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Texas Hoodoo Spirit Worship In Afro-Caribbean Religions

by Carolina Gonzalez

Article Source:  Articles Base

Ancestor worship is one of the most important parts of all African-origin religions; Vodun, Hoodoo, Santería, Umbanda, Kimbanda, Candomble and all Afro-Caribbean cults work with the spirits of the Dead as much as they work with the Orishas/deities. It is believed that, after death, the soul of a dead person can not only help the living, but can reach a much higher level of power and spiritual evolution through the help and offerings of the devotees. The more devotees and rituals offered to a spirit, the more powerful healer/advisor/provider it will become. So, the more you work with the spirits of your ancestors (blood related ancestors or not), the better.

A quite explanatory example of this could be the Corte Malandra (which could be translated as The Court Of The Bad Ones), which is a well established part of Maria Lionza's cult in Venezuelan Santeria. The Corte Malandra is a group of spirits who were thieves, dealers and criminals on their human lives; after their deaths, they started helping and healing people who were looking for a change in their lives, and right now you can find their statues in any good Latin botanica.

One of the most interesting facts about this type of worship is the fact that their pantheons are constantly evolving and growing; while other forms of Witchcraft have closed forms, Afro-Caribbean Magic is only a few hundred years old – on our own lifetime, we will see new spirits enter the altars and become Santos. Someone that right now is just a priest/priestess, can become a part of the religious worship after his/her death. Figures like La Madama, La Negra Francisca, La Negra Tomasa, José Gregorio Hernández and many, many others were born human and, just as it happens with Catholic Saints, not all of them were specially holy during their lives.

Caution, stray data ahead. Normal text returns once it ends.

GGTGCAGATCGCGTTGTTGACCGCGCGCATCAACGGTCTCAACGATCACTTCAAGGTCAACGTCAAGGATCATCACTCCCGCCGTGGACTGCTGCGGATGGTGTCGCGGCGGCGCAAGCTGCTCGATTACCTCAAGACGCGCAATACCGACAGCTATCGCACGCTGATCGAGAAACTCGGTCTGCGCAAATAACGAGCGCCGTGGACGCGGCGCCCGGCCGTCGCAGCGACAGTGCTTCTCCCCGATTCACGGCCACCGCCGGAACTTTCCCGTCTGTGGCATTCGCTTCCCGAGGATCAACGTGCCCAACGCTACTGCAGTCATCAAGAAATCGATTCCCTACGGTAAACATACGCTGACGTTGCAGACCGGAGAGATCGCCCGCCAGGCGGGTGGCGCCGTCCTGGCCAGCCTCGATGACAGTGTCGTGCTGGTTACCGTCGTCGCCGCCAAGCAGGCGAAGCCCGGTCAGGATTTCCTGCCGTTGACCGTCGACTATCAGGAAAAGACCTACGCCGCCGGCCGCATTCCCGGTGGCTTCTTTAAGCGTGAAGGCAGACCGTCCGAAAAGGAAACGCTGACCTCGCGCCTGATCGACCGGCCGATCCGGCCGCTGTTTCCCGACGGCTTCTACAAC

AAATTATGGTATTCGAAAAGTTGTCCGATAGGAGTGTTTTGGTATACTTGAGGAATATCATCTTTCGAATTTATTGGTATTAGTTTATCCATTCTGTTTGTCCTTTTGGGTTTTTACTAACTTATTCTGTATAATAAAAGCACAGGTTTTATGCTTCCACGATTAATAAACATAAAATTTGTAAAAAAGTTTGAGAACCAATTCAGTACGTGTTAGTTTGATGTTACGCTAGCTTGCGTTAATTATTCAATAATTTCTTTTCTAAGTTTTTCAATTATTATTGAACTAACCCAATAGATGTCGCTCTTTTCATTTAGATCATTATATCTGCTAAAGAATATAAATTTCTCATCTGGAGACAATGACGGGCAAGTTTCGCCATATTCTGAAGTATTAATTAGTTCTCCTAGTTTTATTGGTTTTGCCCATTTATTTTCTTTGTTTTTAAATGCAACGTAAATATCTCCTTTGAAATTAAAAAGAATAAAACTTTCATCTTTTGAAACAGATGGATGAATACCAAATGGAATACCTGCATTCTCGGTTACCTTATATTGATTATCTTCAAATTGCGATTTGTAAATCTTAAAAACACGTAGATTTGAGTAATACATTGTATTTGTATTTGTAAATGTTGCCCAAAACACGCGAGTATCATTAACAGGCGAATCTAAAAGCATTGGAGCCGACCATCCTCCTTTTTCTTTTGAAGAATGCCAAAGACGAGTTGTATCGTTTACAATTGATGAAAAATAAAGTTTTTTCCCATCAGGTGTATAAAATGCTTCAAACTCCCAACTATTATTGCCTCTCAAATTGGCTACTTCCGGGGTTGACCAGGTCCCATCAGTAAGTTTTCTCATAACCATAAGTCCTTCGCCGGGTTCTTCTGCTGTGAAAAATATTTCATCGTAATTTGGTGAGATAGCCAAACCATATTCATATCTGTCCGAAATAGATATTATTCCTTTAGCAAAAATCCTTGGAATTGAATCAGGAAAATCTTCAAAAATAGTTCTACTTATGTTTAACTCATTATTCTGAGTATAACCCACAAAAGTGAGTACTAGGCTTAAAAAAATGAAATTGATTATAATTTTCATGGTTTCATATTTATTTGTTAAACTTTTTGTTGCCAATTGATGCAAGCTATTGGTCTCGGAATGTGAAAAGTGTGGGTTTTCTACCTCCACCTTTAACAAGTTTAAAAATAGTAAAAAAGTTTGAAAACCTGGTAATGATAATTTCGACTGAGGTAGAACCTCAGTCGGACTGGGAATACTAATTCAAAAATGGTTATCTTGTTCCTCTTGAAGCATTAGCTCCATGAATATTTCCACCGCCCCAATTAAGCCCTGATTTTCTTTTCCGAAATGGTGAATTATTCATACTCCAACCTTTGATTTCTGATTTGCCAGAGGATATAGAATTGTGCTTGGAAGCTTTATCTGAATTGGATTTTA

One of the first Santeras I ever met was a faithful devotee of La Negra Tomasa. She had a wonderful dark-skinned doll that was her spirit vessel, and the doll had many different clothes and even her own wicker chair. I worked with this woman at an occult shop, and she would often bring her doll to help her when she had difficult spells to make. Whenever she needed any special help from Tomasa, the Santera would sew a complete new outfit for the doll and give her many offerings of candles, fruits, sweets, wine, and anything Tomasa would ask for. Though I have never worked with her myself, I could see how powerful Tomasa was and later found many other Santeros that worked with her.

Another common form of Spirit worship is the Bóveda Espiritual (Spiritual Dome), an altar for the dead only that is built with seven glasses of water, white candles and a Caravaca cross, all over a pristine white cloth. Depending on the position of the glasses on the table, the Spiritual Dome can be at "rest", on "attack" or on "defence" mode. Other items like flowers, offerings, cigars, and anything the dead ask for can be added – but, under no circumstances anything offered must contain salt, as it is believed that the dead hate salted food.

When we speak about Ancestors in Afro-Caribbean religions, we speak of three different types of spirits:

- Bloodline Ancestors: our direct family members. The work of these spirits is to care for us and protect us. Unless they were magick practitioners during their life, they have no magickal powers or knowledge of the future. It is our work to give them light through candles, offerings and prayers – and of course by remembering them with love. Our home and their graves are the best place to contact them.

- Racial Ancestors: our cultural and racial heritage. For example, my racial ancestors are the Guanches, and since they were Berbers/Amazigh, my African ancestors. They are revered both as a race and, if known, as specific spirits. They can hold knowledge of the Spiritual Craft, knowledge of the future, and can defend or attack in case of curses. Their action is specially powerful if worshipped on their places of power.